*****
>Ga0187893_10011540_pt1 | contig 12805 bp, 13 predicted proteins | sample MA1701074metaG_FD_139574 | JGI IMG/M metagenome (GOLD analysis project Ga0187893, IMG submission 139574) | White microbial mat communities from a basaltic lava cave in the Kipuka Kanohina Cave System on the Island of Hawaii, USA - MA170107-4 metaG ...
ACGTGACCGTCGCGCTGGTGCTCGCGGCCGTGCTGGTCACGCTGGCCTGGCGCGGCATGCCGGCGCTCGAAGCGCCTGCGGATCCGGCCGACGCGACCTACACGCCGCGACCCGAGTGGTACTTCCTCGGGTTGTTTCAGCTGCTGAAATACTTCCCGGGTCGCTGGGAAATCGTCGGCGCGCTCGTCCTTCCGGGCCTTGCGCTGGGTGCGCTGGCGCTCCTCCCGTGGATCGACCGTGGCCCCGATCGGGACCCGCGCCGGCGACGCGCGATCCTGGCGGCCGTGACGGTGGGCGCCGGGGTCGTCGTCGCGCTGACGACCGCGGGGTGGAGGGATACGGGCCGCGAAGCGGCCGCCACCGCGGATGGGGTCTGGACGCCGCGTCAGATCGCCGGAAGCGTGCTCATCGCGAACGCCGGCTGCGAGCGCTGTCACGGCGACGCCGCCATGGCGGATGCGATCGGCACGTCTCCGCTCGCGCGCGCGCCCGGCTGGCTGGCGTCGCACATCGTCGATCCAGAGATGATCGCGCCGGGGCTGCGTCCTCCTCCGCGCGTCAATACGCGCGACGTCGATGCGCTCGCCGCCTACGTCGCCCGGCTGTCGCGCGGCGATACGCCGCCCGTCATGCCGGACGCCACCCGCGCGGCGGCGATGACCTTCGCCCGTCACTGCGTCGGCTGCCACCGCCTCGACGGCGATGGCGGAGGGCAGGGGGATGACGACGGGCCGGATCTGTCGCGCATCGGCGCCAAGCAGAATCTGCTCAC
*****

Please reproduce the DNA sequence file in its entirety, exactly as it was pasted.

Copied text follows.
>Ga0187893_10011540_pt1 | contig 12805 bp, 13 predicted proteins | sample MA1701074metaG_FD_139574 | JGI IMG/M metagenome (GOLD analysis project Ga0187893, IMG submission 139574) | White microbial mat communities from a basaltic lava cave in the Kipuka Kanohina Cave System on the Island of Hawaii, USA - MA170107-4 metaG ...
ACGTGACCGTCGCGCTGGTGCTCGCGGCCGTGCTGGTCACGCTGGCCTGGCGCGGCATGCCGGCGCTCGAAGCGCCTGCGGATCCGGCCGACGCGACCTACACGCCGCGACCCGAGTGGTACTTCCTCGGGTTGTTTCAGCTGCTGAAATACTTCCCGGGTCGCTGGGAAATCGTCGGCGCGCTCGTCCTTCCGGGCCTTGCGCTGGGTGCGCTGGCGCTCCTCCCGTGGATCGACCGTGGCCCCGATCGGGACCCGCGCCGGCGACGCGCGATCCTGGCGGCCGTGACGGTGGGCGCCGGGGTCGTCGTCGCGCTGACGACCGCGGGGTGGAGGGATACGGGCCGCGAAGCGGCCGCCACCGCGGATGGGGTCTGGACGCCGCGTCAGATCGCCGGAAGCGTGCTCATCGCGAACGCCGGCTGCGAGCGCTGTCACGGCGACGCCGCCATGGCGGATGCGATCGGCACGTCTCCGCTCGCGCGCGCGCCCGGCTGGCTGGCGTCGCACATCGTCGATCCAGAGATGATCGCGCCGGGGCTGCGTCCTCCTCCGCGCGTCAATACGCGCGACGTCGATGCGCTCGCCGCCTACGTCGCCCGGCTGTCGCGCGGCGATACGCCGCCCGTCATGCCGGACGCCACCCGCGCGGCGGCGATGACCTTCGCCCGTCACTGCGTCGGCTGCCACCGCCTCGACGGCGATGGCGGAGGGCAGGGGGATGACGACGGGCCGGATCTGTCGCGCATCGGCGCCAAGCAGAATCTGCTCAC